The carpenter's shop and the blacksmith's shop were both on the Folkington estate and the craftsmen were employed full-time for the estates of Folkington and Wootton.

Boy [Rupert] 14 years old, was a pupil at Shrewsbury School and had a home tutor.

Dolly always notes when she has her 'head' washed - this is always the expression rather than 'hair'. She had short hair as a child but her mother, aunt and sisters had long hair. This was not washed often, perhaps once a quarter, the theory being that the natural oils should be left in the hair, and personal maids would brush the hair thoroughly in the morning and at night.

Both Dolly and Bunnie used to make the wreaths for graves: they put moss on to a framework, probably of willow or wire, to provide a bed for attaching the evergreens and flowers.

Wednesday, November 16th 1887

This morning I went out with Dada and Boy, they went out to cut up a tree Roland and I stoped out a little while with our hoops. Bunnie and Bobo walked into Eastbourne and La went to Polegate to meet them. [They came back by train] It is a lovely frosty day. I had my sum excused I did my lessons rather well, 3 for music, 2 for reading. In the afternoon Boy, Roland and I went down by where the tree was being cut down by Shipley's. Boy got on the root and sat their and threwed mud at me and Roland we were below and threw mud at Boy. Boy won. In the evening Roland and I had a game in the passige.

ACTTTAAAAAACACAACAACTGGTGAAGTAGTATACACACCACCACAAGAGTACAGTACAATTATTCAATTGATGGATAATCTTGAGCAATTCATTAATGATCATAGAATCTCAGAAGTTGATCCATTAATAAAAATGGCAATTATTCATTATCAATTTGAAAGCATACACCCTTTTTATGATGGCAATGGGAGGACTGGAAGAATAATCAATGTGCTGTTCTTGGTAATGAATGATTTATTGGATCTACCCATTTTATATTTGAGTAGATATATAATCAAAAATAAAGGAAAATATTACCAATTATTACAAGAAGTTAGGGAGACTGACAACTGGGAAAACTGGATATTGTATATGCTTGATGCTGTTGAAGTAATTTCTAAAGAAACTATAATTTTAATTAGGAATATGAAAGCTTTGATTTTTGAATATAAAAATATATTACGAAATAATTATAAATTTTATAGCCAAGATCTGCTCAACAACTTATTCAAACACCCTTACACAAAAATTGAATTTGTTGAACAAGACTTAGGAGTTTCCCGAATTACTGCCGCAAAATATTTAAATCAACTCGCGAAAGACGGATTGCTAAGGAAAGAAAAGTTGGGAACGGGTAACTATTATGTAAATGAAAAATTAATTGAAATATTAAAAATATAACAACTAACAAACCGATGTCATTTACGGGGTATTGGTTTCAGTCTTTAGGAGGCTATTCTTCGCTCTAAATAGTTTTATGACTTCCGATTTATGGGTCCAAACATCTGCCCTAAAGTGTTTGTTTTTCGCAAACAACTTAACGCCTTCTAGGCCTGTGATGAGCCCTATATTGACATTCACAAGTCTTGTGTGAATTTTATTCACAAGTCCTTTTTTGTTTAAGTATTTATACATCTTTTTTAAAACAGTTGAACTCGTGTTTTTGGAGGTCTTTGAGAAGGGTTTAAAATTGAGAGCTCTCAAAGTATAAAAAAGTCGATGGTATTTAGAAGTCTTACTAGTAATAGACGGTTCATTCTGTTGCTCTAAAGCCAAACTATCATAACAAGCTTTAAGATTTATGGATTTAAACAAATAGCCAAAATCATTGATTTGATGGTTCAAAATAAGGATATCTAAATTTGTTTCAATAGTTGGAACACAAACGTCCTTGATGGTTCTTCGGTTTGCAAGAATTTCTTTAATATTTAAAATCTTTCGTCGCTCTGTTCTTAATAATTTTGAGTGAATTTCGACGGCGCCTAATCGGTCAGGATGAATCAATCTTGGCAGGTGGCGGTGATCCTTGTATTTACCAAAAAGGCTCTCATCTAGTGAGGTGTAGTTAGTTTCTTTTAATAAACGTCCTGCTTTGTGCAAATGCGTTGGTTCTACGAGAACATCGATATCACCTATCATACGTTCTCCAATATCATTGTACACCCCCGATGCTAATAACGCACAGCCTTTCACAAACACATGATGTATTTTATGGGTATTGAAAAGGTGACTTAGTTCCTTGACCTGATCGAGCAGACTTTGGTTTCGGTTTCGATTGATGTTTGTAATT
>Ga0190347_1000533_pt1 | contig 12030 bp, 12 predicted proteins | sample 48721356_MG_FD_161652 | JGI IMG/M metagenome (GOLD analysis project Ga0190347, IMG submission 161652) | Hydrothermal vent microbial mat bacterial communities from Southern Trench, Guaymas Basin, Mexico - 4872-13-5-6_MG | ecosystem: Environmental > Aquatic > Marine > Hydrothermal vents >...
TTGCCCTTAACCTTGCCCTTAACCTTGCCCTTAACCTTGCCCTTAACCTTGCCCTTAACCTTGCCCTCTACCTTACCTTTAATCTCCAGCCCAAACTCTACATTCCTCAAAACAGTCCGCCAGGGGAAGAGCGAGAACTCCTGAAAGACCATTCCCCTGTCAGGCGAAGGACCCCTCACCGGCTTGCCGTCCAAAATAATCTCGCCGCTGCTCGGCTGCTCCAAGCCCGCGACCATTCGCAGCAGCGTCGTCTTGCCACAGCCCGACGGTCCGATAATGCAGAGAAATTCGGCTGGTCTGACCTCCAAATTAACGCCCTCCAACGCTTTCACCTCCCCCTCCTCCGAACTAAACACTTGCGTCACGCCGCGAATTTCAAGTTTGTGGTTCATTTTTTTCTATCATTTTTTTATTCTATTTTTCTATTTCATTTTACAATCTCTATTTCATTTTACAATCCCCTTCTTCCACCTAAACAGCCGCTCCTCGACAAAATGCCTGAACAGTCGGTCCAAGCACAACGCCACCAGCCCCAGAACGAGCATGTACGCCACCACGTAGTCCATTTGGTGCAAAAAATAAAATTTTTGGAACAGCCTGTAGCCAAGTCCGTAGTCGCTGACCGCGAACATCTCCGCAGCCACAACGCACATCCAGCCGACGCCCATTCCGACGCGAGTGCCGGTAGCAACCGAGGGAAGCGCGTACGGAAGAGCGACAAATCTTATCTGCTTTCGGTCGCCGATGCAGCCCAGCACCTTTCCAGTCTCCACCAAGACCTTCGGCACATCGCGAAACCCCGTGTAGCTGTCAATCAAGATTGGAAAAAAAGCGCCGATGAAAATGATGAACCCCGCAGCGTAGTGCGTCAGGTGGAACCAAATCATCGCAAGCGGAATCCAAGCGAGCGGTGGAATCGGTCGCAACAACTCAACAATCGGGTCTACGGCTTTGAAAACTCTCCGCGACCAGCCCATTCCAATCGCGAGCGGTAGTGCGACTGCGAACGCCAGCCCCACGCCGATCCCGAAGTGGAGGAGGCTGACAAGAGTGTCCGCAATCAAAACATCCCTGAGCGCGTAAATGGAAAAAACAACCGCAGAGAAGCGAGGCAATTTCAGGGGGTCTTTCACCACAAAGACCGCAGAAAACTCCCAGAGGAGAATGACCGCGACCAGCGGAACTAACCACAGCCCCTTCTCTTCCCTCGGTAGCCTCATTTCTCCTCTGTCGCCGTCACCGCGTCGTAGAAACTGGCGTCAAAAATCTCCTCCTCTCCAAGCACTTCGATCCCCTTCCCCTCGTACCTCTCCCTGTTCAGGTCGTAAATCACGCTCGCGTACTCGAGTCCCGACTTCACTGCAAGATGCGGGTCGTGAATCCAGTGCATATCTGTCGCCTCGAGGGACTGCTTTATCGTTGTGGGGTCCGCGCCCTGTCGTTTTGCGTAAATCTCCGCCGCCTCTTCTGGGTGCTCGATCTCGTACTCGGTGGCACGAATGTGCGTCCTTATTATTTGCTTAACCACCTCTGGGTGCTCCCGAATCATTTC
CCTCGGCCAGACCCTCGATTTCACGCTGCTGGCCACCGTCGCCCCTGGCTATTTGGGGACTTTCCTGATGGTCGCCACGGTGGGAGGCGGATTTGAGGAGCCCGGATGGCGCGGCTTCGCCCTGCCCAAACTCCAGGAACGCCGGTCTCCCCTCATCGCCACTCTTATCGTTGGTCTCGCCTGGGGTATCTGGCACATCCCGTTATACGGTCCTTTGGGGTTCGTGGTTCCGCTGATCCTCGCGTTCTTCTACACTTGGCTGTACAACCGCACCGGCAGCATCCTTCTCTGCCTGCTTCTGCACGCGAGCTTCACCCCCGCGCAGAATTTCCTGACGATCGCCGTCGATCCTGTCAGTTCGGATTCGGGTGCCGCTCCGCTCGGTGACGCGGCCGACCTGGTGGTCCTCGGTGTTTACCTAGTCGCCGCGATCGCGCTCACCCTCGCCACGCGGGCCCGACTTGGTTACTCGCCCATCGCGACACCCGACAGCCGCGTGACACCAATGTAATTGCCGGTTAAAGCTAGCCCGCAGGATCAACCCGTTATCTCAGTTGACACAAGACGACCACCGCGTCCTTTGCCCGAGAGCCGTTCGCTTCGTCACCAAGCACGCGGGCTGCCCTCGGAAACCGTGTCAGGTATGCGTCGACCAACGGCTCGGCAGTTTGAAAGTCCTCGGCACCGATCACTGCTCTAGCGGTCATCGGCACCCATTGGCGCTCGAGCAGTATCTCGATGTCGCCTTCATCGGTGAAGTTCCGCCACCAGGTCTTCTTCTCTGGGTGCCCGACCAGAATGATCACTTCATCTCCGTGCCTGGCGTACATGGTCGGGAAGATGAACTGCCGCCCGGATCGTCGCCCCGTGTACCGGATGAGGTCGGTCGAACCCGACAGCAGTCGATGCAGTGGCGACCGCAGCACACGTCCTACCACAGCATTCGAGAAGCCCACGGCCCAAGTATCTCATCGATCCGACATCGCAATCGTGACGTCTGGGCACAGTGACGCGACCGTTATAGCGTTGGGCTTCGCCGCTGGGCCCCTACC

Thursday, November 17th 1887

This morning I went out with Roland and we potered about Mama and Bobo went to their singing class at Lewis. It is a lovely frosty day. I did my lessons rather well 2 for music 2 for reading. In the afternoon La went to Polegate she brought me this red ink. Maud Roland and I went to take our reathe and cross to the churchyard. Maud brought Roland a pencle she brought some biscuits and jame. Mrs. Hart sent me a night dress bag and Jill a bag for her needlework and an apren. In the evening I had a game with Roland.

Friday, November 18th 1887

This morning I did not go out. It rained and it was so very misty. I did my lessons very well 3 for music and 3 for reading. I read to Roland in the consirvetry 'Taken or Left' and I finished it in the afternoon, then I read to Maud 'Dick the Salor'. In the evening their was a practic. In the morning I wrote to Mrs. Hart instead of my copy and dectaison. [dictation] Dada stamped it for me. In the evening I had a game with Roland as usal.

'Taken or Left' by Mrs. O.F. Walton, a book published by the Religious Tract Society which went into many editions.

'Dick the Sailor: A Tale of the Days of Nelson and Wellington' by H.B. Paul, 1866.